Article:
Schneider, Wenstrup Introduce Bipartisan Primary and Virtual Care Affordability Act
WASHINGTON – U.S. Representatives Brad Schneider (IL-10) and Brad Wenstrup (OH-02) announced the introduction of bipartisan legislation to improve the affordability of primary care and telehealth for individuals with high-deductible health insurance plans (HDHPs).
In 2020, Congress authorized as part of the CARES Act, first dollar coverage of telehealth services for HSA-eligible HDHPs, which increased patient access to those services. This provision is set to expire on December 31, 2021. The Primary and Virtual Care Affordability Act (H.R. 5541) would extend the telehealth provision through December 31, 2023 and also give HDHPs the flexibility to waive the deductible for primary care services.
“Financial burdens should not prevent Americans from seeing their primary care doctor to discuss critical health care needs,” said Schneider. “The upfront costs of high-deductible health plans discourage too many Americans from getting the preventative care they need, leaving issues untreated and ultimately resulting in higher costs and poorer outcomes down the line. I appreciate Rep. Wenstrup joining me to introduce this bipartisan legislation to improve the health care options available to patients with high-deductible plans.”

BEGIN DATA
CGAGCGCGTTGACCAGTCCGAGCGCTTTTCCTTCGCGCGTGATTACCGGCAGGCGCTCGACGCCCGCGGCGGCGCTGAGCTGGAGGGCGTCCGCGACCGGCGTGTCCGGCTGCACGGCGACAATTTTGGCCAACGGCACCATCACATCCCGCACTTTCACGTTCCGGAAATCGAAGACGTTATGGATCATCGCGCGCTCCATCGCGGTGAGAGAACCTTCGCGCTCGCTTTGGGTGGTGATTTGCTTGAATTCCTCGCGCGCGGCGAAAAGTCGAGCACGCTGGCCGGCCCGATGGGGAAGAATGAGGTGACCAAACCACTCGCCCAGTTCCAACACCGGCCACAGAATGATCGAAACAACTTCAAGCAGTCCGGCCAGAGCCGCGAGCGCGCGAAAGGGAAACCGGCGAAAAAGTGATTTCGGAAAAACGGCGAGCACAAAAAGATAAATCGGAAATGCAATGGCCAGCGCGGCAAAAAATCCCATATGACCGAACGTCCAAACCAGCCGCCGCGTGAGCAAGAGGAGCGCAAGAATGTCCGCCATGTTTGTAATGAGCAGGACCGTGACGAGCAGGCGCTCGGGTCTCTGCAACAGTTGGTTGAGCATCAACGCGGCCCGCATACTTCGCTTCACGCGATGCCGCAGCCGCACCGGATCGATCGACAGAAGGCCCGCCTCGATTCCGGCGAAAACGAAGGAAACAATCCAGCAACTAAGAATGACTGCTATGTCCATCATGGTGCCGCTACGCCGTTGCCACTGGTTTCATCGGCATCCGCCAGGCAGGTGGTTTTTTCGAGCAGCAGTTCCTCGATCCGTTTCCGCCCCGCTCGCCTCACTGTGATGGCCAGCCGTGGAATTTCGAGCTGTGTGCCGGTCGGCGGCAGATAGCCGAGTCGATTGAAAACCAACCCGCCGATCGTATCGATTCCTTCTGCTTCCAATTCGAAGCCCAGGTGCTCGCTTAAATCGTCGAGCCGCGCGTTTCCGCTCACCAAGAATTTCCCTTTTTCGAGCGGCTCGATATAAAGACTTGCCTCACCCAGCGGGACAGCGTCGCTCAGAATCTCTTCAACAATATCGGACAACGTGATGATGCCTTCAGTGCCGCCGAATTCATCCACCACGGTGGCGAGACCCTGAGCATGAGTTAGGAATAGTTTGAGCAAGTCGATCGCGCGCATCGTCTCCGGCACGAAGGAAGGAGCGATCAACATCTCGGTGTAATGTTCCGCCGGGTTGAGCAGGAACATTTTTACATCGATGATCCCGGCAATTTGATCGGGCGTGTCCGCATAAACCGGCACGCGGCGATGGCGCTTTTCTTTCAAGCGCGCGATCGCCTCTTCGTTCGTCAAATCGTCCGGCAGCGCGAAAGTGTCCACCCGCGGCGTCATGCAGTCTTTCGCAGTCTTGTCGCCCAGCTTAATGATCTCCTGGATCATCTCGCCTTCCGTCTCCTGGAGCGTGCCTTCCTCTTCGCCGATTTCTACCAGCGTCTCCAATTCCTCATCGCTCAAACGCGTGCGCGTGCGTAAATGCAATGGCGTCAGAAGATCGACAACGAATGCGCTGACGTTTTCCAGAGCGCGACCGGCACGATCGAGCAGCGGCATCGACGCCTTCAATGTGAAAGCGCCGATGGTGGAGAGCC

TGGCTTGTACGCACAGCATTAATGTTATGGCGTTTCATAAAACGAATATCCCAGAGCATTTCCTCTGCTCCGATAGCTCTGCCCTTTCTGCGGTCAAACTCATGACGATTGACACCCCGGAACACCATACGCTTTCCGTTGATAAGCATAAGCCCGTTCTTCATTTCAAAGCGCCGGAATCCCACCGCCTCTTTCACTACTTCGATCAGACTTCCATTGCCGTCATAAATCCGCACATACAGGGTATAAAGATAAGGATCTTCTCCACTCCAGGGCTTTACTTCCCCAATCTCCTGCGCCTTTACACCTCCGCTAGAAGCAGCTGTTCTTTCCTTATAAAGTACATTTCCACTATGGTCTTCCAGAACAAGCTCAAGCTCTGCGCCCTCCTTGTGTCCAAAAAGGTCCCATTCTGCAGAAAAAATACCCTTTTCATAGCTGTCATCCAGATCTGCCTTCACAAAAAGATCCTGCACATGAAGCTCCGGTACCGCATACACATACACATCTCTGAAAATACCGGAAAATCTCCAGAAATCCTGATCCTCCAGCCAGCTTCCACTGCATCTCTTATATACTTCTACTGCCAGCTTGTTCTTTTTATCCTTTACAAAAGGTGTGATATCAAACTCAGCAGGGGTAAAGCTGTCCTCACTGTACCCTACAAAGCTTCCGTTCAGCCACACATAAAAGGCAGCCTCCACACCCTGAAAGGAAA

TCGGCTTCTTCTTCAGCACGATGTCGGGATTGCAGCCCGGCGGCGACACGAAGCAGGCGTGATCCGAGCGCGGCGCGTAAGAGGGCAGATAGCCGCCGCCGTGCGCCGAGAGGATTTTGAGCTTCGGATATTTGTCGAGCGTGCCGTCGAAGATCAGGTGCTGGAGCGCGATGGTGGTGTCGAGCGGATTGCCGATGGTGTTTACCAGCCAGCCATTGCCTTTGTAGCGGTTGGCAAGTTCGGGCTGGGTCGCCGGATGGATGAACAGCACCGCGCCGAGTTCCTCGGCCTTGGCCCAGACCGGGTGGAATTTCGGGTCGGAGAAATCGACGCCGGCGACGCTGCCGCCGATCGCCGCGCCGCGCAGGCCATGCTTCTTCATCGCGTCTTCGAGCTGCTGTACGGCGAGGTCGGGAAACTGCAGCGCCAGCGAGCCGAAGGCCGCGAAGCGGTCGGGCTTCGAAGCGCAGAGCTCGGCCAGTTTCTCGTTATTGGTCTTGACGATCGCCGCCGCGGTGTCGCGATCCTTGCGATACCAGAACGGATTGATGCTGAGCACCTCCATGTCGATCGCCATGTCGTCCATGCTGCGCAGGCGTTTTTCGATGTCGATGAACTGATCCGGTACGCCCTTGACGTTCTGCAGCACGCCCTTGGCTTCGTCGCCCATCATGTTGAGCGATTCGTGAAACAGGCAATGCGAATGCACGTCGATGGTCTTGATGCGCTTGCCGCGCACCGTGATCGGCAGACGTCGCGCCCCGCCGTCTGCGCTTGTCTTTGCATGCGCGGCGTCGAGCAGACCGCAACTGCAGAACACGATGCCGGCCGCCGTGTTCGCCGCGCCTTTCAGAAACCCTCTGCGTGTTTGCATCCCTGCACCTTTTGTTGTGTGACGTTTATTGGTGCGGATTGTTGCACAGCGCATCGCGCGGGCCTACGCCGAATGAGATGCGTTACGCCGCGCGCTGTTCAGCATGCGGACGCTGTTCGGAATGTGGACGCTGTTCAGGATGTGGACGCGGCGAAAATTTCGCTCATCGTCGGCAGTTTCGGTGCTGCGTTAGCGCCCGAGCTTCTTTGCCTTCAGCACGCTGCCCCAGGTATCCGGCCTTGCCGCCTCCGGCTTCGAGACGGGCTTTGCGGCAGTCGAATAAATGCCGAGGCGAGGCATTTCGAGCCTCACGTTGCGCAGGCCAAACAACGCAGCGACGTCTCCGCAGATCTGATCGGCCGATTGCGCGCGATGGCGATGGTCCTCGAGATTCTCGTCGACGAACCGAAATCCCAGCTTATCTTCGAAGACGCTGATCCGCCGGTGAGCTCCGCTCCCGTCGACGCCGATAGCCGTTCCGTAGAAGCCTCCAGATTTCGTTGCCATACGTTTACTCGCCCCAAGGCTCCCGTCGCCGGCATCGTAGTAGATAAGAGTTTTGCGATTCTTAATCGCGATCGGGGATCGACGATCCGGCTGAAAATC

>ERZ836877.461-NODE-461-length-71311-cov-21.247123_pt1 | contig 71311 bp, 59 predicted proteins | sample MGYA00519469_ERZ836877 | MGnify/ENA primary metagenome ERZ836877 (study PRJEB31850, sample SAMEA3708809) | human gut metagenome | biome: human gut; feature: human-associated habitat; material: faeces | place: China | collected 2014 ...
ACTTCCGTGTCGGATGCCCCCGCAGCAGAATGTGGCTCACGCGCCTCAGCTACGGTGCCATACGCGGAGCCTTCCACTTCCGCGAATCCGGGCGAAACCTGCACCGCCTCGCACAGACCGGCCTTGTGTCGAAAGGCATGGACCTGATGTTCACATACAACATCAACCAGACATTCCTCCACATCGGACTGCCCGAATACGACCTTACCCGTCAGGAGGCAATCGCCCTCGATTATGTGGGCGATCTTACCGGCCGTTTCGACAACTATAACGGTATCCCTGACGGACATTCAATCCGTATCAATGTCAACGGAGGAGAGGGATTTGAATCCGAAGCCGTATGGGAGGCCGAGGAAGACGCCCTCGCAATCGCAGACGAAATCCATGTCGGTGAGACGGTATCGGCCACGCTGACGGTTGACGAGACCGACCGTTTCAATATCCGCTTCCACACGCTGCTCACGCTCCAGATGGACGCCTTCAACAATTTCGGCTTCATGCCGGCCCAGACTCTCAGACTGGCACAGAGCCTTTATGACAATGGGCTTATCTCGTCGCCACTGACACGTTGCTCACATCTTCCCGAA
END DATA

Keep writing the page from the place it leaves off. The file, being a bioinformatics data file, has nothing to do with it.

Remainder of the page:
“I believe our American health care system should put a greater emphasis on keeping people healthier for longer, to improve the patient’s quality of life while reducing their out of pocket costs. That’s why I’m proud to co-lead the Primary & Virtual Care Affordability Act, which will encourage patients to further engage in preventative care. We must build off of the telehealth flexibilities that COVID-19 ushered in and ensure continued access to telehealth for patients in High Deductible Health Plans,” said Wenstrup.
The use of HDHPs has drastically increased among individuals and employers in recent years. According to the Kaiser Family Foundation, the percentage of covered workers enrolled in an HDHP has more than doubled over the last decade, with 13% enrolled in HDHPs in 2010 and 31% in 2020.
While HDHPs have low monthly premiums, they require the plan holder to pay 100% of most medical costs before insurance kicks in. Evidence shows that the high initial out-of-pocket costs often deter individuals from seeking necessary primary care services, a problem that can lead to worse health outcomes and much higher future healthcare costs.
The COVID-19 pandemic also highlighted the value of telehealth services. With hospitals over capacity and people confined to their homes to prevent the spread of COVID, more medical appointments had to be conducted virtually. In addition to being instrumental during the pandemic, telehealth can increase access to care in areas with provider shortages, and ensures that patients who can’t travel are still able to see a doctor. By allowing HDHPs to waive the deductible for primary care and telehealth, this bill increases patient access and gives patients and clinicians the freedom to choose the right care.